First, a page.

Anonymous Anonymous said...

Quick Halacha on washing before Kiddush... It is permitted to do Wash, Kiddush, Motzi, as that is the German Custom and permitted. Kiddush is NOT made over "any beverage," though lunch Kiddush is less strict and is often made over a "beverage of the land." Kiddush, particularly the Friday night Kiddush, may be made over wine (the preferable beverage), or bread. However, you can't eat, including making Motzi, without hearing Kiddush.

Consult your own Rav, but in the case you described, needing to wash before the food line, one possibly permitted idea would me:
1. Wash hands (using the German custom of washing before Kiddush)
2. Make Kiddush over bread, then instead of Hagafen (blessing over wine), you should Motzi and eat the bread. Then you have heard/made Kiddush, and washed for bread.
3. If you have wine during a meal that you have already made Motzi for, you still make Hagafen, so you can still participate in the communal Kiddush, just quietly make your own Hagafen. If that seems disrespectful, if you talk (say a single word), between the guy making the blessing (Hagafen, not Kiddush), and his drinking it, you are no longer covered by his blessing and should make your own.

Just a creative thought for situations like that one. A strictly permitted action, that would be frowned on in Conservative and Chareidi circles, because both emphasize "looking Jewish" over following Halacha.

Thu Aug 21, 08:24:00 AM 2008  
Blogger BZ said...

Did people sing the Rossi Halleluyah this year??? Sorry I missed it! Next time.

Thu Aug 21, 03:00:00 PM 2008  
Blogger Shira Salamone said...

Alex, we're still in trouble because there's no way to get two whole loaves of bread at the washing stand--with some 600 people descending on the cafeteria at once for lunch, the staff would have to put literally hundreds of challah rolls at the washing stand. But okay, we'll make kiddush over whatever bread is available. Then we'll grab some grape juice and say "Borei p'ri hagafen" (thanking G-d for creating the fruit of the vine). (There was no wine except for the bring-your-own bottles that were being checked for kashrut by the mashgiach, and I could never really handle booze even before the acid reflux made it off-limits, in any case.) That's probably the best we can manage, under the circumstances.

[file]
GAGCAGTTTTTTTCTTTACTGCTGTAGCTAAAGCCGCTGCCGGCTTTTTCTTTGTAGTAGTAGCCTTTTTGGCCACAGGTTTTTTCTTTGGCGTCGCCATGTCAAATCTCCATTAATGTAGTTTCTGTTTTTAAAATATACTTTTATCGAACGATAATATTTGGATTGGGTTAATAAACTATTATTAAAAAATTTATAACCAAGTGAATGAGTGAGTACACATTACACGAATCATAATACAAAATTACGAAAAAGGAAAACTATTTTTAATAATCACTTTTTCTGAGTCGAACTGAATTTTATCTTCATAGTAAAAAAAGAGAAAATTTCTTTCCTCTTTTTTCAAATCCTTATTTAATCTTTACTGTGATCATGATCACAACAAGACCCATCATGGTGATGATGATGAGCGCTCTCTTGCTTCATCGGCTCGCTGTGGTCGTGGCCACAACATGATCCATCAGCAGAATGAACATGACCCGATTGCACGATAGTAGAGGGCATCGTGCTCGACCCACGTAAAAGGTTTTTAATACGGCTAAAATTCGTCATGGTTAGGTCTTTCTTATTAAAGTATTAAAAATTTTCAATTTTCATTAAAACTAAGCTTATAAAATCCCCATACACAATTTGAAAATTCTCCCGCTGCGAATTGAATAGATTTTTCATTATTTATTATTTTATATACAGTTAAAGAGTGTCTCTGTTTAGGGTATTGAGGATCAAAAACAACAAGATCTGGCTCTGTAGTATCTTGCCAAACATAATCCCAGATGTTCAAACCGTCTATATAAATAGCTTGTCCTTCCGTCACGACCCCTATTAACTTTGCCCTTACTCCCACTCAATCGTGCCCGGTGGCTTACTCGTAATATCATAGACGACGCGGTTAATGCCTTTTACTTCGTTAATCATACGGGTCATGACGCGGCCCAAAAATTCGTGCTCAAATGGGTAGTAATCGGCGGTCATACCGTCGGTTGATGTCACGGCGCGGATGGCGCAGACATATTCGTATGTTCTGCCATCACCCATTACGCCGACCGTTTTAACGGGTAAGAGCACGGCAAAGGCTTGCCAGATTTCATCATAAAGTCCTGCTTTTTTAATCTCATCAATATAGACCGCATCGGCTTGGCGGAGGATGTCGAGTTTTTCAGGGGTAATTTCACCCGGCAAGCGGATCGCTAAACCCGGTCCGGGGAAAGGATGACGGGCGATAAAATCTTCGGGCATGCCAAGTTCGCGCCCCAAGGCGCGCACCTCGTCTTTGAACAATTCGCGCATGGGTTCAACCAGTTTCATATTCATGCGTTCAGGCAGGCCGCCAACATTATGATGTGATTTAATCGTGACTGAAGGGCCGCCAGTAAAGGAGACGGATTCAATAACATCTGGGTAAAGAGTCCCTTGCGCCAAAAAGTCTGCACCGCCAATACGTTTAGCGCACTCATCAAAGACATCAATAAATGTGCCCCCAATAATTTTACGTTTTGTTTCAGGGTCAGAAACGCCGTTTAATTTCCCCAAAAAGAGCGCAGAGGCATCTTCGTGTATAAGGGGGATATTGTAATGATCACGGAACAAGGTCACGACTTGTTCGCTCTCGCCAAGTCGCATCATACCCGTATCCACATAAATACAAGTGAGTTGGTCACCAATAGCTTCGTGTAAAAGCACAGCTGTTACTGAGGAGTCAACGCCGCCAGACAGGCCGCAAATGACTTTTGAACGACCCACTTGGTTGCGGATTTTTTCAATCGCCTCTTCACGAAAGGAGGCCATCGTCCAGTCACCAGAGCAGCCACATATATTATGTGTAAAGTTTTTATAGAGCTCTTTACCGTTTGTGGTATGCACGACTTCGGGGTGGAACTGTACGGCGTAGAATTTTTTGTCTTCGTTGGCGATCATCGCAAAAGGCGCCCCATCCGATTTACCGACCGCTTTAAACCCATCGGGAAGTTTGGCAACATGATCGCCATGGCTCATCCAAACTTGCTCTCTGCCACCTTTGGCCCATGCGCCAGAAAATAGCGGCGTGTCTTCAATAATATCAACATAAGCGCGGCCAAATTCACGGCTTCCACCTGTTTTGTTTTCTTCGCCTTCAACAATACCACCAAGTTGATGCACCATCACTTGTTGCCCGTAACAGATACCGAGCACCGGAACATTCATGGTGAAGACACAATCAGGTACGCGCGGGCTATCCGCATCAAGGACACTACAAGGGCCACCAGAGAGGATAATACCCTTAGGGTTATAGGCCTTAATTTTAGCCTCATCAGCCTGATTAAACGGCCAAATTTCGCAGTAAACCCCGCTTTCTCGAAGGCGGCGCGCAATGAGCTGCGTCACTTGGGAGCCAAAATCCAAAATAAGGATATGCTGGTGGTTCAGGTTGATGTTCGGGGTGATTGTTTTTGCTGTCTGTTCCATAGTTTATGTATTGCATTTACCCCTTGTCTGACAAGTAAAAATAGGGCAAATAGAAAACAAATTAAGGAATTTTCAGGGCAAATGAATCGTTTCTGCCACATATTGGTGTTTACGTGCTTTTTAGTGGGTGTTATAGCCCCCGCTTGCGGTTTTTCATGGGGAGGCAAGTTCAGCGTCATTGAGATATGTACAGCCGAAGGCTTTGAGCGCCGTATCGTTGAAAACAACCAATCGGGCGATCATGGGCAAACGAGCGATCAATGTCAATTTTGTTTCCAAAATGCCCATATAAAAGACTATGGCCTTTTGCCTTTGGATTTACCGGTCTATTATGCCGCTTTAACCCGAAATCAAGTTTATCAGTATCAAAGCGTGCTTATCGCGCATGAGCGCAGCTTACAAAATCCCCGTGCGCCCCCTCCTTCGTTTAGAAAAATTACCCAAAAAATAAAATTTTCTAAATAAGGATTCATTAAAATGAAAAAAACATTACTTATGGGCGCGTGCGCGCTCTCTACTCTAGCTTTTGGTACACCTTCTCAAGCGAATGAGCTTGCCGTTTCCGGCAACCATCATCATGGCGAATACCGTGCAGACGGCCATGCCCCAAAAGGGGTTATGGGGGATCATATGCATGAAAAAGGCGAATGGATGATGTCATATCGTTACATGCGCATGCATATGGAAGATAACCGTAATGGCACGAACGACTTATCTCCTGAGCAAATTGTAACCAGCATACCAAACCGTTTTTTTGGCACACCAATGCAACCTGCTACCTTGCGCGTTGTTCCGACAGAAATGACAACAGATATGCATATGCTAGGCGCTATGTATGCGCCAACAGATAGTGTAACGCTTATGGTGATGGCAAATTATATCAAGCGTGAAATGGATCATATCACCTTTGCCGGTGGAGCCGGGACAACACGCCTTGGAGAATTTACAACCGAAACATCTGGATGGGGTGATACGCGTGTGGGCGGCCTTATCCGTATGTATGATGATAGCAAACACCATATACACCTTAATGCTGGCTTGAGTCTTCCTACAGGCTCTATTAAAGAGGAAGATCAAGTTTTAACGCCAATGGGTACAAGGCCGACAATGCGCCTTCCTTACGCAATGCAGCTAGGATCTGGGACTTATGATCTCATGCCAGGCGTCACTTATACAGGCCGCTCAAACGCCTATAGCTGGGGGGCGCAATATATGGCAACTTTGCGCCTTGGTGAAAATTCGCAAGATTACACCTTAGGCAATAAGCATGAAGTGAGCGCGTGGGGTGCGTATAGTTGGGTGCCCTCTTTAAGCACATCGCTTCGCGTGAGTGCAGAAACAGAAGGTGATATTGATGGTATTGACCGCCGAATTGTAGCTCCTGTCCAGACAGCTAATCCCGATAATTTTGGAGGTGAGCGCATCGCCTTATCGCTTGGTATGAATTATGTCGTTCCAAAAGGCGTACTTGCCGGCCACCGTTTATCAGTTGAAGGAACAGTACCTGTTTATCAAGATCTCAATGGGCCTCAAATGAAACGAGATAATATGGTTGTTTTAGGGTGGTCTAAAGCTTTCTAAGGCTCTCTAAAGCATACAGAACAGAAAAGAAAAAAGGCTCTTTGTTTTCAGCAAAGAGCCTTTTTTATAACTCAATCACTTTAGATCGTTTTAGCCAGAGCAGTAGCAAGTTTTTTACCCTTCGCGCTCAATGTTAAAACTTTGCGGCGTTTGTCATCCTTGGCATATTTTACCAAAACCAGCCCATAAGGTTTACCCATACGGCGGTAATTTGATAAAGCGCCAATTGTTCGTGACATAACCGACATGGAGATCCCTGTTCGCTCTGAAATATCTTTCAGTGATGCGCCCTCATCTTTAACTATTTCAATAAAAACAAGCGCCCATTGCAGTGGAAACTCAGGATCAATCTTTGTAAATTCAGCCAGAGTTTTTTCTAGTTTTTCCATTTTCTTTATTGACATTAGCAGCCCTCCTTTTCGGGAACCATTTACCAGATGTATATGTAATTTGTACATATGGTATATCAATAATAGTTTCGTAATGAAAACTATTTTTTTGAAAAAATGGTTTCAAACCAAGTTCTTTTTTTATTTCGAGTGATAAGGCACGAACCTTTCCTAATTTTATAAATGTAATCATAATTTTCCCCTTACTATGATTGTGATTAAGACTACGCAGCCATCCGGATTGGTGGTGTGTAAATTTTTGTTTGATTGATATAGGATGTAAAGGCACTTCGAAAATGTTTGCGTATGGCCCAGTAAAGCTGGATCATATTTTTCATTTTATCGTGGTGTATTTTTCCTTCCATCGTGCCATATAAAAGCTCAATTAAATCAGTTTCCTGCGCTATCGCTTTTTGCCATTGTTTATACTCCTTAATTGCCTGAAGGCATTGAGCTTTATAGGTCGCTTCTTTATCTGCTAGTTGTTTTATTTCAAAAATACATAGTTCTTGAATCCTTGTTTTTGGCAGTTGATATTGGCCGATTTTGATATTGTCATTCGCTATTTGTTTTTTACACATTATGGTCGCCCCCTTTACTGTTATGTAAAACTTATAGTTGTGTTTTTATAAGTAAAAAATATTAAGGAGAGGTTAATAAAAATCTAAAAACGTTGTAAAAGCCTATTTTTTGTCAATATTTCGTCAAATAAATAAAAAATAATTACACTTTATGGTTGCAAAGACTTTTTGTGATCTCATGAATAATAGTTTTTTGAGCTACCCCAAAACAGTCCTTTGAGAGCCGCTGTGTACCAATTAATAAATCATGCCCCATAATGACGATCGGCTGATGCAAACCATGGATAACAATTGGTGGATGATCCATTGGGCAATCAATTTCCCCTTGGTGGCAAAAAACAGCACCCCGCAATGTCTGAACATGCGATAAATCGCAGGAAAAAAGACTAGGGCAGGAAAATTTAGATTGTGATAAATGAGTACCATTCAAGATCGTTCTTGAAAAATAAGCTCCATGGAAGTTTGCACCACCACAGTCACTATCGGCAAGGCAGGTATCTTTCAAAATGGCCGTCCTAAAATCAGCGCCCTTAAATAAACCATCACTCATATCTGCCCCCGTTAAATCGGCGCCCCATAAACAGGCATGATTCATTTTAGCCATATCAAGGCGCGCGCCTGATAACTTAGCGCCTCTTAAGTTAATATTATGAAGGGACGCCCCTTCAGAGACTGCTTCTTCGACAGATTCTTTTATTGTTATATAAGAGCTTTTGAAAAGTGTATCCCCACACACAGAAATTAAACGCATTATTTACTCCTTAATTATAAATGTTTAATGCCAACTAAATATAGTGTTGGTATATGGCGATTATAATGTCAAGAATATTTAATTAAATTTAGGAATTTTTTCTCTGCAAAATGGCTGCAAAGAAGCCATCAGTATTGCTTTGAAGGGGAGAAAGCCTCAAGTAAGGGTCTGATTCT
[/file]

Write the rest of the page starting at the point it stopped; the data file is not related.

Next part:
Sun Aug 24, 12:17:00 PM 2008  
Blogger Shira Salamone said...

BZ, I'm pretty sure that the "Halleluyah, hallelu Kel b'kodsho" that we were attempting is a Rossi piece, though he also wrote a gorgeous arrangement of "Halleluyah, halleli nafshi"--I vaguely remember both of them from my shul-choir days. If you have copies of either--or both!--please bring them next year! Thanks!

Sun Aug 24, 12:23:00 PM 2008  
Anonymous Anonymous said...

Looking Jewish vs. required... While it is preferable, and symbolic, to have two loaves of bread, and there are 8 million customs on what to do with them, it isn't, to my knowledge, strictly necessary. If you can't afford to have two loaves of bread, I believe that you could get by with one, or what you could afford (this generally doesn't come up today, as people can afford bread, but the Halacha is there). Talk to someone more knowledgeable than me.

If one couldn't have two loaves of bread (as you couldn't in this circumstance), I believe that you would still be permitted to make Motzi on any amount of bread sufficient to make Motzi.

Don't confuse preferable with required.

Mon Aug 25, 01:25:00 AM 2008  
Blogger Shira Salamone said...

Alex, thanks for the information. I thought that halachah (Jewish religious law) required one to make ha-motzi over two whole loaves of bread at dinner and lunch on Shabbat (Sabbath) and Shalosh R'galim (Pilgrimage Festivals). I'll inquire further.

Mon Aug 25, 12:55:00 PM 2008  
Blogger Shira Salamone said...

Correction: It was Louis Levandowski's Halleluyah (not Salamone Rossi's) that we were attempting to sing on Friday night in Pierce Hall, long after dinner.

Wed Aug 27, 10:20:00 AM 2008  

Post a Comment

<< Home

<< List
Jewish Bloggers
Join >>